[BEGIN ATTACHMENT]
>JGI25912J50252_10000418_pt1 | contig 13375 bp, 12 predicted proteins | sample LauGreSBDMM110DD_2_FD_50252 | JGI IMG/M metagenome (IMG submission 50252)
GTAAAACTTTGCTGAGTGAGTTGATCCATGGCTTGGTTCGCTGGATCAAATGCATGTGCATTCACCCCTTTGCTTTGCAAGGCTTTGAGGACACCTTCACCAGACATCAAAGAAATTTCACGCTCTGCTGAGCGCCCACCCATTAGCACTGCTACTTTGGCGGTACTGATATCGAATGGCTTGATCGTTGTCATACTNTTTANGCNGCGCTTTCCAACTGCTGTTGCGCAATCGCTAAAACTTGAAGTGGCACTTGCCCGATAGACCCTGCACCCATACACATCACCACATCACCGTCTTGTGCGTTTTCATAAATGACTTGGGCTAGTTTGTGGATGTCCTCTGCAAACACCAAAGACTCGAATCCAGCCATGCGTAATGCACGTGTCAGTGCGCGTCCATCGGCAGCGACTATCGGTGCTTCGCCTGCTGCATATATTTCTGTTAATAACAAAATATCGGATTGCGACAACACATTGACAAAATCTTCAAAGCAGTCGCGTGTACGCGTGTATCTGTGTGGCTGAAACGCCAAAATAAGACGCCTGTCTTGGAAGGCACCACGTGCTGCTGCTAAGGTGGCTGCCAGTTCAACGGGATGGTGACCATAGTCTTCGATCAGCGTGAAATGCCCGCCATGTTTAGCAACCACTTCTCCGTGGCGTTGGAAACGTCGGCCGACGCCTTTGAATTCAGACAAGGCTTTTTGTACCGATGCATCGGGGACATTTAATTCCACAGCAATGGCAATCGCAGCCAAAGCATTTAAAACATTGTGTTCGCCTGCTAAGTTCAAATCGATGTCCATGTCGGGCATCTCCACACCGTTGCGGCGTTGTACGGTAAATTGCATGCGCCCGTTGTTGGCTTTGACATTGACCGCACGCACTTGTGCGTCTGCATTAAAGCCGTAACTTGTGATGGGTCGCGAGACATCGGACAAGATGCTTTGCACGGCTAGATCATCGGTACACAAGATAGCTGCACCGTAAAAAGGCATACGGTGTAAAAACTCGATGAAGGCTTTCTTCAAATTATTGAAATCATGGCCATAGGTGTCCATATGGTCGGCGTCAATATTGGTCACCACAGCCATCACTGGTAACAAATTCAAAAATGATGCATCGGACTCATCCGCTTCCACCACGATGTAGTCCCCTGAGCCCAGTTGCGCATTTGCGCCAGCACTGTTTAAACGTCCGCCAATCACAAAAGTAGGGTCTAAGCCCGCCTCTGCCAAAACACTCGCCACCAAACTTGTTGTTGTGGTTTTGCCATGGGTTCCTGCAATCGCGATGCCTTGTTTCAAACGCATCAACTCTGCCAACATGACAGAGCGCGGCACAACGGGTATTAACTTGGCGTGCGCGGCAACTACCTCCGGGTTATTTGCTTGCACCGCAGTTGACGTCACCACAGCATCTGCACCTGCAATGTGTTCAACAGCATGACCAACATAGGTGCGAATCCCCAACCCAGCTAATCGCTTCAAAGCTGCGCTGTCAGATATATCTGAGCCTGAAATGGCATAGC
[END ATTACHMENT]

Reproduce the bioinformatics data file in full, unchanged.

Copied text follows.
>JGI25912J50252_10000418_pt1 | contig 13375 bp, 12 predicted proteins | sample LauGreSBDMM110DD_2_FD_50252 | JGI IMG/M metagenome (IMG submission 50252)
GTAAAACTTTGCTGAGTGAGTTGATCCATGGCTTGGTTCGCTGGATCAAATGCATGTGCATTCACCCCTTTGCTTTGCAAGGCTTTGAGGACACCTTCACCAGACATCAAAGAAATTTCACGCTCTGCTGAGCGCCCACCCATTAGCACTGCTACTTTGGCGGTACTGATATCGAATGGCTTGATCGTTGTCATACTNTTTANGCNGCGCTTTCCAACTGCTGTTGCGCAATCGCTAAAACTTGAAGTGGCACTTGCCCGATAGACCCTGCACCCATACACATCACCACATCACCGTCTTGTGCGTTTTCATAAATGACTTGGGCTAGTTTGTGGATGTCCTCTGCAAACACCAAAGACTCGAATCCAGCCATGCGTAATGCACGTGTCAGTGCGCGTCCATCGGCAGCGACTATCGGTGCTTCGCCTGCTGCATATATTTCTGTTAATAACAAAATATCGGATTGCGACAACACATTGACAAAATCTTCAAAGCAGTCGCGTGTACGCGTGTATCTGTGTGGCTGAAACGCCAAAATAAGACGCCTGTCTTGGAAGGCACCACGTGCTGCTGCTAAGGTGGCTGCCAGTTCAACGGGATGGTGACCATAGTCTTCGATCAGCGTGAAATGCCCGCCATGTTTAGCAACCACTTCTCCGTGGCGTTGGAAACGTCGGCCGACGCCTTTGAATTCAGACAAGGCTTTTTGTACCGATGCATCGGGGACATTTAATTCCACAGCAATGGCAATCGCAGCCAAAGCATTTAAAACATTGTGTTCGCCTGCTAAGTTCAAATCGATGTCCATGTCGGGCATCTCCACACCGTTGCGGCGTTGTACGGTAAATTGCATGCGCCCGTTGTTGGCTTTGACATTGACCGCACGCACTTGTGCGTCTGCATTAAAGCCGTAACTTGTGATGGGTCGCGAGACATCGGACAAGATGCTTTGCACGGCTAGATCATCGGTACACAAGATAGCTGCACCGTAAAAAGGCATACGGTGTAAAAACTCGATGAAGGCTTTCTTCAAATTATTGAAATCATGGCCATAGGTGTCCATATGGTCGGCGTCAATATTGGTCACCACAGCCATCACTGGTAACAAATTCAAAAATGATGCATCGGACTCATCCGCTTCCACCACGATGTAGTCCCCTGAGCCCAGTTGCGCATTTGCGCCAGCACTGTTTAAACGTCCGCCAATCACAAAAGTAGGGTCTAAGCCCGCCTCTGCCAAAACACTCGCCACCAAACTTGTTGTTGTGGTTTTGCCATGGGTTCCTGCAATCGCGATGCCTTGTTTCAAACGCATCAACTCTGCCAACATGACAGAGCGCGGCACAACGGGTATTAACTTGGCGTGCGCGGCAACTACCTCCGGGTTATTTGCTTGCACCGCAGTTGACGTCACCACAGCATCTGCACCTGCAATGTGTTCAACAGCATGACCAACATAGGTGCGAATCCCCAACCCAGCTAATCGCTTCAAAGCTGCGCTGTCAGATATATCTGAGCCTGAAATGGCATAGC